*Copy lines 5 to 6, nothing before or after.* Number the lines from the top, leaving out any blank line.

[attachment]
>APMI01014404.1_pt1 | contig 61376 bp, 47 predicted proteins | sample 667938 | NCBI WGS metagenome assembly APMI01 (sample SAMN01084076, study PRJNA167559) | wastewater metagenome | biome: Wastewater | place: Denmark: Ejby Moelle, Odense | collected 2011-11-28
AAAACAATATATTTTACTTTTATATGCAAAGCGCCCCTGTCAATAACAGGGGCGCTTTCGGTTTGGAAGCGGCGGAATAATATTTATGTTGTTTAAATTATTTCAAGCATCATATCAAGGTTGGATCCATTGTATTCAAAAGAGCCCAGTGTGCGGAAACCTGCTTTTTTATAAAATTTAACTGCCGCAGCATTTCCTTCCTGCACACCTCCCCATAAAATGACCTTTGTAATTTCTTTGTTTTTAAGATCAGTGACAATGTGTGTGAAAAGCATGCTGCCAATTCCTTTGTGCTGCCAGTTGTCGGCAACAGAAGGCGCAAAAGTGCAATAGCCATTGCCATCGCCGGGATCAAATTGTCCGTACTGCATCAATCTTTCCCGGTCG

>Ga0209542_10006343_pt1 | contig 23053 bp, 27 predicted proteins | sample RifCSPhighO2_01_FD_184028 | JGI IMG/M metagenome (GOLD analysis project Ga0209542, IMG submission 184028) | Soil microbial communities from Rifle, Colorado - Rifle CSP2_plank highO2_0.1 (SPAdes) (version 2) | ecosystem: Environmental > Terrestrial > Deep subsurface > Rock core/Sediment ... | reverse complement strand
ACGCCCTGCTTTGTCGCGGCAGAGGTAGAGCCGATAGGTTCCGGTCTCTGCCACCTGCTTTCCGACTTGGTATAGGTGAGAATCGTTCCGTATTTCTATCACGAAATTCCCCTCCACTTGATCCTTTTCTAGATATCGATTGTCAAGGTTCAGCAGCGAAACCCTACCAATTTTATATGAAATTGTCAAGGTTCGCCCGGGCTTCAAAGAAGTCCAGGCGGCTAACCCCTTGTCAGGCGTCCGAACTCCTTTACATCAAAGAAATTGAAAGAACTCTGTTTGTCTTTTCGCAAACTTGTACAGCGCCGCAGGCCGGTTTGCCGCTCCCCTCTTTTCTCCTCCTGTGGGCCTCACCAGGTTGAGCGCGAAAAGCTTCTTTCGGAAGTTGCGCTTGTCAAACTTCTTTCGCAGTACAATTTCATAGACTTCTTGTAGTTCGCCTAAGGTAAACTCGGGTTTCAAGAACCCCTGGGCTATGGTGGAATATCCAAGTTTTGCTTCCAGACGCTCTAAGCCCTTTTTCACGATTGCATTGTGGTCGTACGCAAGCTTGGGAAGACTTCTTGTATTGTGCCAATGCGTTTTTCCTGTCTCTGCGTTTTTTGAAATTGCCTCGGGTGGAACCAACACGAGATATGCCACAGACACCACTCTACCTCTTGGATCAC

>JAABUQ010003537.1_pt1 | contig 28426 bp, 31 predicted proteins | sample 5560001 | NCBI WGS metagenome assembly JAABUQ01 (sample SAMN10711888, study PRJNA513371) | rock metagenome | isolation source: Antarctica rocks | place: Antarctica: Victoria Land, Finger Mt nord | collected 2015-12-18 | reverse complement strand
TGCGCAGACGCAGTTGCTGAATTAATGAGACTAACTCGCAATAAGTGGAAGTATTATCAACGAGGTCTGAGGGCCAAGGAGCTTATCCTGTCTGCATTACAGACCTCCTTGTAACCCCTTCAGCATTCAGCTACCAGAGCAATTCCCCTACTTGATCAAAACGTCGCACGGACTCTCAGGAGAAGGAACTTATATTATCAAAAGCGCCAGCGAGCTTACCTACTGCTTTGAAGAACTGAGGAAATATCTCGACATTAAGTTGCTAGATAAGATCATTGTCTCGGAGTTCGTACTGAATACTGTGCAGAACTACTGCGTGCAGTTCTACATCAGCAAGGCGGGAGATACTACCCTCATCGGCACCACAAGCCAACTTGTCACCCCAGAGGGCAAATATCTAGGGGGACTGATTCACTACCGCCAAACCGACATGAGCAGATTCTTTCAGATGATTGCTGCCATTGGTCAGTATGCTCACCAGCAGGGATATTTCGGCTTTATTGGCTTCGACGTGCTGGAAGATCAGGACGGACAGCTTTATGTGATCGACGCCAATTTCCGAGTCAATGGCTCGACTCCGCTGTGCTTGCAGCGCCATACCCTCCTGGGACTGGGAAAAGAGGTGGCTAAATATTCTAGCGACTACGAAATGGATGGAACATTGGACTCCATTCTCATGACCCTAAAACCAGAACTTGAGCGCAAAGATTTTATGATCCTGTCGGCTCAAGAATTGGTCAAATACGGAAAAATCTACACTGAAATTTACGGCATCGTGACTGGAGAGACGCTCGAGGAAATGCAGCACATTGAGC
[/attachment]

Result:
>JAABUQ010003537.1_pt1 | contig 28426 bp, 31 predicted proteins | sample 5560001 | NCBI WGS metagenome assembly JAABUQ01 (sample SAMN10711888, study PRJNA513371) | rock metagenome | isolation source: Antarctica rocks | place: Antarctica: Victoria Land, Finger Mt nord | collected 2015-12-18 | reverse complement strand
TGCGCAGACGCAGTTGCTGAATTAATGAGACTAACTCGCAATAAGTGGAAGTATTATCAACGAGGTCTGAGGGCCAAGGAGCTTATCCTGTCTGCATTACAGACCTCCTTGTAACCCCTTCAGCATTCAGCTACCAGAGCAATTCCCCTACTTGATCAAAACGTCGCACGGACTCTCAGGAGAAGGAACTTATATTATCAAAAGCGCCAGCGAGCTTACCTACTGCTTTGAAGAACTGAGGAAATATCTCGACATTAAGTTGCTAGATAAGATCATTGTCTCGGAGTTCGTACTGAATACTGTGCAGAACTACTGCGTGCAGTTCTACATCAGCAAGGCGGGAGATACTACCCTCATCGGCACCACAAGCCAACTTGTCACCCCAGAGGGCAAATATCTAGGGGGACTGATTCACTACCGCCAAACCGACATGAGCAGATTCTTTCAGATGATTGCTGCCATTGGTCAGTATGCTCACCAGCAGGGATATTTCGGCTTTATTGGCTTCGACGTGCTGGAAGATCAGGACGGACAGCTTTATGTGATCGACGCCAATTTCCGAGTCAATGGCTCGACTCCGCTGTGCTTGCAGCGCCATACCCTCCTGGGACTGGGAAAAGAGGTGGCTAAATATTCTAGCGACTACGAAATGGATGGAACATTGGACTCCATTCTCATGACCCTAAAACCAGAACTTGAGCGCAAAGATTTTATGATCCTGTCGGCTCAAGAATTGGTCAAATACGGAAAAATCTACACTGAAATTTACGGCATCGTGACTGGAGAGACGCTCGAGGAAATGCAGCACATTGAGC